Apple Watch: Mixed Response from First Customer Deliveries

Marcio Jose Sanchez/AP
Marcio Jose Sanchez/AP

Friday marked the beginning of the Apple Watch era, as worldwide pre-order customers received their first official deliveries.

Many who ordered on the April 10th launch date expected the Watch would expand those cool little human interface experiences Apple mastered for laptops and phones. But some are complaining that this evolutionary device is just a complicated and annoying wrist-mounted iPhone notification display.

According to Wired Magazine, The Apple watch design team claim they decided to build the watch because “Your phone is ruining your life” as we become “subject to the tyranny of the buzz—the constant checking, the long list of nagging notifications.” The designers say they are rebelling against the fact that people “bury themselves in their phones at the dinner table and then absentmindedly thrust hands into their own pockets at every ding or buzz” and have lost human engagement. Apple being mostly responsible for creating our predicament, they “designed [a] square slab of metal and a Milanese loop strap” to solve it.

Here are some of the very mixed reviews by first day Apple Watchers:

USA Today’s Jefferson Graham complained that in his ”first seven hours with a review unit of the watch” he found himself “incredibly frustrated with endless nags to type in a passcode, a screen that constantly went dark and confusion about simple navigation. And oh, the battery was 100% dead within seven hours.” He believes Apple made the watch only available online because if it was in stores the public would know the product is still a frustrating work in progress.

The Wall Street Journal’s Joanna Stern reported, “If you allow it, the Apple Watch will constantly pull you out of the real world and suck you into your digital one. With constant chimes, vibrations and pop up alerts it can become a high-tech shackle, chaining you by the wrist to your email and text messages, your Facebook and Twitter feed.” Stern comments that it is hard to “tame” the watch.

T.C. Sottek and Adi Robertson at The Verge reported that it is a beautiful day when you wake up wearing an Apple Watch. “You stretch and yawn. You take a shower, wearing your Apple Watch — water drops splash against its scratch-resistant sapphire display. You think about visiting the pool later. But first, you want to buy some coffee, so you go to the coffee shop next door, and pay for your coffee with Apple Pay on your Apple Watch. Wow, that was neat.”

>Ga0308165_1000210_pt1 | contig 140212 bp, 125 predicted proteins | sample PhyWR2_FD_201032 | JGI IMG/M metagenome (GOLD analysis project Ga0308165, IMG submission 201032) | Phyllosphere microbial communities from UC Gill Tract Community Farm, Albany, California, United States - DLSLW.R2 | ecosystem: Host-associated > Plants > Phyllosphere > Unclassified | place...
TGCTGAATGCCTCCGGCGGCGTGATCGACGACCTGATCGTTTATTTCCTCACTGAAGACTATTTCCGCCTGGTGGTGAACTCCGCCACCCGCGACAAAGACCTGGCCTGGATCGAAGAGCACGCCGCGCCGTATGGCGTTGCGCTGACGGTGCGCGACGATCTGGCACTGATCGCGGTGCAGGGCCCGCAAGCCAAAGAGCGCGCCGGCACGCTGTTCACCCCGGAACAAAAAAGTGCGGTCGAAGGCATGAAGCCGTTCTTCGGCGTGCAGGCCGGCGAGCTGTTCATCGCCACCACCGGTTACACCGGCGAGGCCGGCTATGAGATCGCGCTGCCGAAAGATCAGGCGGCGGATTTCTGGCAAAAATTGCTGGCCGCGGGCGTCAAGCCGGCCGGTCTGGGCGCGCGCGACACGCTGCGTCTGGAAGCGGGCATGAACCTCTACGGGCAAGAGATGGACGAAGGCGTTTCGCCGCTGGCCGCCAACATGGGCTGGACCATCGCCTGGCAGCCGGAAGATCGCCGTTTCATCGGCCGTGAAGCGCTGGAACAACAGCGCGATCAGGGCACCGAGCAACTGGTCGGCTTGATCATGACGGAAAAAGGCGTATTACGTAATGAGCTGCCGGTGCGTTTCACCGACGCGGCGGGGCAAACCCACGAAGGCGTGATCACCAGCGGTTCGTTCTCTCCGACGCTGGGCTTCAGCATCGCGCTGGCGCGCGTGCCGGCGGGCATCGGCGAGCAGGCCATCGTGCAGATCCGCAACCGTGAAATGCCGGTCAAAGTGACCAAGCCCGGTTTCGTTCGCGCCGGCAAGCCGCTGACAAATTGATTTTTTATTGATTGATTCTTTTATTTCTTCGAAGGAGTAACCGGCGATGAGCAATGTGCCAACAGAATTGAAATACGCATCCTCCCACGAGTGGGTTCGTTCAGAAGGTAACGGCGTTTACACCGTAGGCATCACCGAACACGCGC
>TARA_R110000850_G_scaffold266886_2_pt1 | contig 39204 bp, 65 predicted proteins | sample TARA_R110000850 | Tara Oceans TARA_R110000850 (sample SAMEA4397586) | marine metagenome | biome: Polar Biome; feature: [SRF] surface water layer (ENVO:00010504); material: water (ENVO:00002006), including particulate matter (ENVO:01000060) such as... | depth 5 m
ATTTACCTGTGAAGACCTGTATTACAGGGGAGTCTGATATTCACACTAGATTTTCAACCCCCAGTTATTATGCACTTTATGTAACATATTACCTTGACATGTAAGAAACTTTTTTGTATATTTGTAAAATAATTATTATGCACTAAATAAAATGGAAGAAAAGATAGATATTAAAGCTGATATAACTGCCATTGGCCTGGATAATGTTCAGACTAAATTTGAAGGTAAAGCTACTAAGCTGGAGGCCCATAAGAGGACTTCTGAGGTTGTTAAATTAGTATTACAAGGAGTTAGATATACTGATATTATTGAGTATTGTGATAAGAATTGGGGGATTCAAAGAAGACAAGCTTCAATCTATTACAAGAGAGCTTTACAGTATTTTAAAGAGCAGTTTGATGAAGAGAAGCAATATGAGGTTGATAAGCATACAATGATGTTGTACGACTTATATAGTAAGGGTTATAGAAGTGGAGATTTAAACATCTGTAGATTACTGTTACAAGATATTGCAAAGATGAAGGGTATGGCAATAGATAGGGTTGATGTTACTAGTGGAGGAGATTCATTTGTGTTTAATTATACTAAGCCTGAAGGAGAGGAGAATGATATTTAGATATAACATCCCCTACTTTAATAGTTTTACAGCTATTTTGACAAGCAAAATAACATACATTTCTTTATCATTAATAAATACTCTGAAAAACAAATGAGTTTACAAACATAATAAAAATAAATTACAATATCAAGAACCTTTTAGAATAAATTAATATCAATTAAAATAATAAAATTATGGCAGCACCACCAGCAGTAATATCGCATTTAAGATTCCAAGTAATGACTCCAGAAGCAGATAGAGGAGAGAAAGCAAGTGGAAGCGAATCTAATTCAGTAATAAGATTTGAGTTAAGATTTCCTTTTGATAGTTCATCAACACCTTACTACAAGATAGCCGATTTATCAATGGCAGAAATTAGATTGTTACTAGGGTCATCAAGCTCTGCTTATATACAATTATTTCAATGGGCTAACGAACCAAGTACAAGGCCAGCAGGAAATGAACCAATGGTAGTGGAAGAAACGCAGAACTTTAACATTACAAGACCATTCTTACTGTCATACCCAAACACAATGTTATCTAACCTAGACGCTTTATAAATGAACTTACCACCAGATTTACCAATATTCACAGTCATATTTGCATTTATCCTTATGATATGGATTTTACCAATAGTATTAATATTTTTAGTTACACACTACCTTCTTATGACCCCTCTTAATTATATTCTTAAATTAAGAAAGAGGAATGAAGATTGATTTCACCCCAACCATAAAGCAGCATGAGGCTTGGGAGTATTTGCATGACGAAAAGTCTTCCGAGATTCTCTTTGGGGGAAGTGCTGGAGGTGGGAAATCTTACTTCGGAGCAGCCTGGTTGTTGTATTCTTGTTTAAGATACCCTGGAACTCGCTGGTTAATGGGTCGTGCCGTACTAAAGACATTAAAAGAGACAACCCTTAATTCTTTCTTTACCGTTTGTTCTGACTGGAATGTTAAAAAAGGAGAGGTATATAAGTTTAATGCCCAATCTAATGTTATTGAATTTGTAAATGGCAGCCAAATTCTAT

London’s popular 9TO5Mac suggested, “Wearing a watch again felt very strange: I haven’t worn one for around a decade. But, as I say, the elastomer strap is extremely comfortable, and I’m expecting to quickly get used to it. It looks fine on my wrist. So, overall first impressions: it’s pretty, it’s too thick, I don’t think I’m going to keep it – but the convenience of wrist notifications may sell it to me.”

Re/code interviewed Timothy Arcuri at Cowen and Co., who predicted weekend pre-order sales could easily reach another million-unit range with Apple selling as many as three million watches by the end of its June quarter. A survey Cowen conducted of some 3,000 adults revealed strong consumer intentions to purchase the device. But Arcuri cautioned, “We still view Apple Watch v1.0 as a category creator that won’t ultimately wow consumers until v2.0 version later this year.”

A Blog to Watch, the world’s premier online authority on watches, commented that the “Buildup to the Apple Watch has been totally unprecedented, as it has proven both a polarizing product, as well as one that has brought distinct demographics together in ways that I’ve never seen before. When else has a product been discussed so heavily by the tech industry, fashion industry, celebrity news industry, and watch industry all at the same time?” Blog to Watch is confident that the “Apple Watch will act as major evolutionary steps in what is a future of everyone wearing – as opposed to carrying – communication and information technology.”

The roll-out for the Watch has been a very different roll out than for any other Apple product, which had always featured a festival scene with store campouts and long lines for Apple product launches. According to the Washington Post, Apple’s retail chief, former Burberry chief executive Angela Ahrendts, made it very clear in leaked memos to retail staff that she wanted this launch to appeal to more of a jewelry “sort of clientele.” So far the Watch seems to have won as a fashion statement, but not so much as a revolutionary tech gadget.


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